"subject": "/subscriptions/8a60199c-6e61-4612-b223-d978728b4dbc/resourceGroups/Test",
        "eventType": "Microsoft.Resources.ResourceWriteSuccess",
        "eventTime": "2020-02-07T06:32:49.2273426Z",
        "id": "eec8cb69-fc33-42f9-8b8e-d8a5c48e8e19",
        "data": {
            "authorization": {
                "scope": "/subscriptions/8a60199c-6e61-4612-b223-d978728b4dbc/resourceGroups/Test",
                "action": "Microsoft.Resources/subscriptions/resourceGroups/write",
                "evidence": {
                    "role": "Subscription Admin"
            "claims": {
                "": "Einstein",
                "": "Josh",
                "groups": "...",
                "ipaddr": "",
                "name": "Josh Einstein",
                "": "...",
                "puid": "...",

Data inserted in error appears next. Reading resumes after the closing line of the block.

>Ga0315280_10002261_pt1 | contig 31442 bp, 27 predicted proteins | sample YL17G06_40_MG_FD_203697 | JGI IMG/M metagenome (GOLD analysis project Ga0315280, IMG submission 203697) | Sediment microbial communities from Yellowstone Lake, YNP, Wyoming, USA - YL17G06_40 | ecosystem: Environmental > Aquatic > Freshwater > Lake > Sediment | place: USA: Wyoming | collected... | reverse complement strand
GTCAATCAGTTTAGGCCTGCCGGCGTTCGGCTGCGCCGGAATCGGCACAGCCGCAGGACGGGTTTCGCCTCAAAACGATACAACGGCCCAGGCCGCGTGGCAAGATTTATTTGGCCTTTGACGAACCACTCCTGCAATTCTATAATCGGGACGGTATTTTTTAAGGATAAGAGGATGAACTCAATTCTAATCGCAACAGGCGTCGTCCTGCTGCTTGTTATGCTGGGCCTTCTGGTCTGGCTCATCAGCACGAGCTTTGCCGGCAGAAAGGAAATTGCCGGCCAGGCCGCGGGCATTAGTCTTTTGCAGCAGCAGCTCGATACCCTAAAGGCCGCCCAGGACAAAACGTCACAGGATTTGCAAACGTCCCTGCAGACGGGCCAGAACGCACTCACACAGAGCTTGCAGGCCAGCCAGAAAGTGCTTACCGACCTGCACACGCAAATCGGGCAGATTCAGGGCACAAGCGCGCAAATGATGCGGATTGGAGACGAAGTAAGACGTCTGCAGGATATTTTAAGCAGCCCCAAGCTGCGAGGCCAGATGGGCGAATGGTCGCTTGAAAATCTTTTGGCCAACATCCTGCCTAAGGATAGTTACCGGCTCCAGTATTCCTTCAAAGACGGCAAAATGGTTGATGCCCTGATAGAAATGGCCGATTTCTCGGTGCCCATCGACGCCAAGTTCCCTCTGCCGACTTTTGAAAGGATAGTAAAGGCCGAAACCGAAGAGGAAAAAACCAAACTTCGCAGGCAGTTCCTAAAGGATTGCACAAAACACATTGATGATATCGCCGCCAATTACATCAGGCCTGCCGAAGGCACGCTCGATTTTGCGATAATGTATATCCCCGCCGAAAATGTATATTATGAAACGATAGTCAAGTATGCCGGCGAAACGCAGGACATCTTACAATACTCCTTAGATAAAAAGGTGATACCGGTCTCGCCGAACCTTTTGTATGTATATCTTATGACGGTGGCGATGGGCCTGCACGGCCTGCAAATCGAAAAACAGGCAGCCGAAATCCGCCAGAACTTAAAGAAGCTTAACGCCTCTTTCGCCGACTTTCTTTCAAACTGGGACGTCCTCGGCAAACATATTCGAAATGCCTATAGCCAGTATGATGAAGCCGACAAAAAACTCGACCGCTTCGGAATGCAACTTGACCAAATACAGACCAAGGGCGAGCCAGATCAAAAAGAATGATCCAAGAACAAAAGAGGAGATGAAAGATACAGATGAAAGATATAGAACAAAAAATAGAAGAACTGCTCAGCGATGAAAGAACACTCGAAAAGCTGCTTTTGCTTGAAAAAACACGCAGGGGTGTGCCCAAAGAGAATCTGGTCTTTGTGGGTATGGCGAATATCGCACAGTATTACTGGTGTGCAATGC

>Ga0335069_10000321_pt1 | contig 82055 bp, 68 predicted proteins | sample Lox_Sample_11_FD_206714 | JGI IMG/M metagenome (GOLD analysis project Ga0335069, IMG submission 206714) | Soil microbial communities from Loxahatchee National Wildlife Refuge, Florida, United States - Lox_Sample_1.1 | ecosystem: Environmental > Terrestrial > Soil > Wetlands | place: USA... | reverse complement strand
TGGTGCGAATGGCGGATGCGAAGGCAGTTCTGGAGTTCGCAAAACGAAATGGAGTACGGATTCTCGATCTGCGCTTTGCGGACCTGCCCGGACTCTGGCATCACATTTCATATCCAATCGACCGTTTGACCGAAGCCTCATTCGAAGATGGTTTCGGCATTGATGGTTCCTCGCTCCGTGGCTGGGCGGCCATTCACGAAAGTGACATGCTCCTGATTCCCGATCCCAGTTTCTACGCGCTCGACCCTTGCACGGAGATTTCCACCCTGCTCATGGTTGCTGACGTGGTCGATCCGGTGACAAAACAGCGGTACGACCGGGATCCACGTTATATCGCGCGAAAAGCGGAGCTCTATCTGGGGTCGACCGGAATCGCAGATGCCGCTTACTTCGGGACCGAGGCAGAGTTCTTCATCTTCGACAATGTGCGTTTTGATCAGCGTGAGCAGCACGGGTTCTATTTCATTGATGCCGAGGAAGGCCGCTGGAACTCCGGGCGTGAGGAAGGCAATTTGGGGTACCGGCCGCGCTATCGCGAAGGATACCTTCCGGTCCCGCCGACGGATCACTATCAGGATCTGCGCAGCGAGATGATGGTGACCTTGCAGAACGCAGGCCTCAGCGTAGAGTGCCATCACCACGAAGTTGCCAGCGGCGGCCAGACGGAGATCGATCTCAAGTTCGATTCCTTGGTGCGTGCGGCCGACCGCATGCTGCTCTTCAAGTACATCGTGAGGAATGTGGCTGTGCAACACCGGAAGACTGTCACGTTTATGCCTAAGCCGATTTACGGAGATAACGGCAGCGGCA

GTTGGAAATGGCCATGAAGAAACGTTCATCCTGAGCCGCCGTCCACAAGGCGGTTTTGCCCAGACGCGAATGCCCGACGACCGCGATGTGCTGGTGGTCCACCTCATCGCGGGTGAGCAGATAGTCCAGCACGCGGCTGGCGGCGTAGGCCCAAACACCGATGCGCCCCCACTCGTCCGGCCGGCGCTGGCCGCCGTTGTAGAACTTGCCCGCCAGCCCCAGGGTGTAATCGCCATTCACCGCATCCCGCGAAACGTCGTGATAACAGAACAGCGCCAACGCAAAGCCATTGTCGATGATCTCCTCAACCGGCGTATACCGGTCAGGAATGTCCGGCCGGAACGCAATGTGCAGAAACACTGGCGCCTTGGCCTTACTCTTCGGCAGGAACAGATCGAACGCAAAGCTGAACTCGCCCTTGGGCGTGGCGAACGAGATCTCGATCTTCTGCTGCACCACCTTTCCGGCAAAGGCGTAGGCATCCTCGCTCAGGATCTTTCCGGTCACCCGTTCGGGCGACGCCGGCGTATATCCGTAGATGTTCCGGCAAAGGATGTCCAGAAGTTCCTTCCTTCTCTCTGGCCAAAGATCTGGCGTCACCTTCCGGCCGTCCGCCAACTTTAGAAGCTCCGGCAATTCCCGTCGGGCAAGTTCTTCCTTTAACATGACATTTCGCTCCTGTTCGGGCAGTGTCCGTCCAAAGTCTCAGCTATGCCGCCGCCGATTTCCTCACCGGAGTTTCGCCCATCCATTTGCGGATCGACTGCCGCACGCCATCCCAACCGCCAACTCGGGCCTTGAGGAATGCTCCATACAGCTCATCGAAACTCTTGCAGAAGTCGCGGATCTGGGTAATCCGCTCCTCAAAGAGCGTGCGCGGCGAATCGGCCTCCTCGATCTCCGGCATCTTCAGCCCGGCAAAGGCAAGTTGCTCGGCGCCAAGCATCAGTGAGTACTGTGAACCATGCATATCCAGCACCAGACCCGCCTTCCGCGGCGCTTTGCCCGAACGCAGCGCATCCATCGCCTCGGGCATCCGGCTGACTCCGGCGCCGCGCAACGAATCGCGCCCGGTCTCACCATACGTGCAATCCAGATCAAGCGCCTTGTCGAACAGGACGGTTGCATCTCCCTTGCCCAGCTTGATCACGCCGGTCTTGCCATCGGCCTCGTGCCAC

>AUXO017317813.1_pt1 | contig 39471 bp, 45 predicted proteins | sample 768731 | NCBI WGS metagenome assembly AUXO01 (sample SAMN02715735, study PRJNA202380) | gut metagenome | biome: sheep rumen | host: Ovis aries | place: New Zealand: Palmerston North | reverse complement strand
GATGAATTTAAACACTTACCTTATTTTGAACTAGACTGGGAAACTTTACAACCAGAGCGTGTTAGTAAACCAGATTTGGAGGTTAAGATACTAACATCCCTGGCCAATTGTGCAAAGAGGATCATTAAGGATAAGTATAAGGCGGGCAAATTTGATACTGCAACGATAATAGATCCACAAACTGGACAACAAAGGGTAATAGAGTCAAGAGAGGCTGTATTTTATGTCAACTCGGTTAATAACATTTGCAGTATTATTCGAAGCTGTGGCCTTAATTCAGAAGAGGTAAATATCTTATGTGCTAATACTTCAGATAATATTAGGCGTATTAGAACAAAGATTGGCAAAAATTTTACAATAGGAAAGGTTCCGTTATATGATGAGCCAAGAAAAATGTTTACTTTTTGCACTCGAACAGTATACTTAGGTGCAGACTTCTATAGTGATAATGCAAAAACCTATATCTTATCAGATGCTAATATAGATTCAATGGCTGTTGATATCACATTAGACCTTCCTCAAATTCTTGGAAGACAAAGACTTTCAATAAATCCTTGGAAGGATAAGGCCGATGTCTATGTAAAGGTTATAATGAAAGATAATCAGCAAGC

"": "user_impersonation",
                "": "...",
                "": "",
                "": "",
                "ver": "1.0"
            "correlationId": "0113e1e6-79c0-44f5-a57d-dee387916ba3",
            "httpRequest": {
                "clientRequestId": "9b5e9319-b3b6-4647-91a0-7c35b02bb305",
                "clientIpAddress": "",
                "method": "PUT",
                "url": ""
            "resourceProvider": "Microsoft.Resources",
            "resourceUri": "/subscriptions/8a60199c-6e61-4612-b223-d978728b4dbc/resourceGroups/Test",
            "operationName": "Microsoft.Resources/subscriptions/resourceGroups/write",
            "status": "Succeeded",
            "subscriptionId": "8a60199c-6e61-4612-b223-d978728b4dbc",
            "tenantId": "f58fe80e-a6f2-4326-add3-285b8f0d77b1"
        "dataVersion": "2",
        "metadataVersion": "1",
        "topic": "/subscriptions/8a60199c-6e61-4612-b223-d978728b4dbc"

Azure Automation Runbooks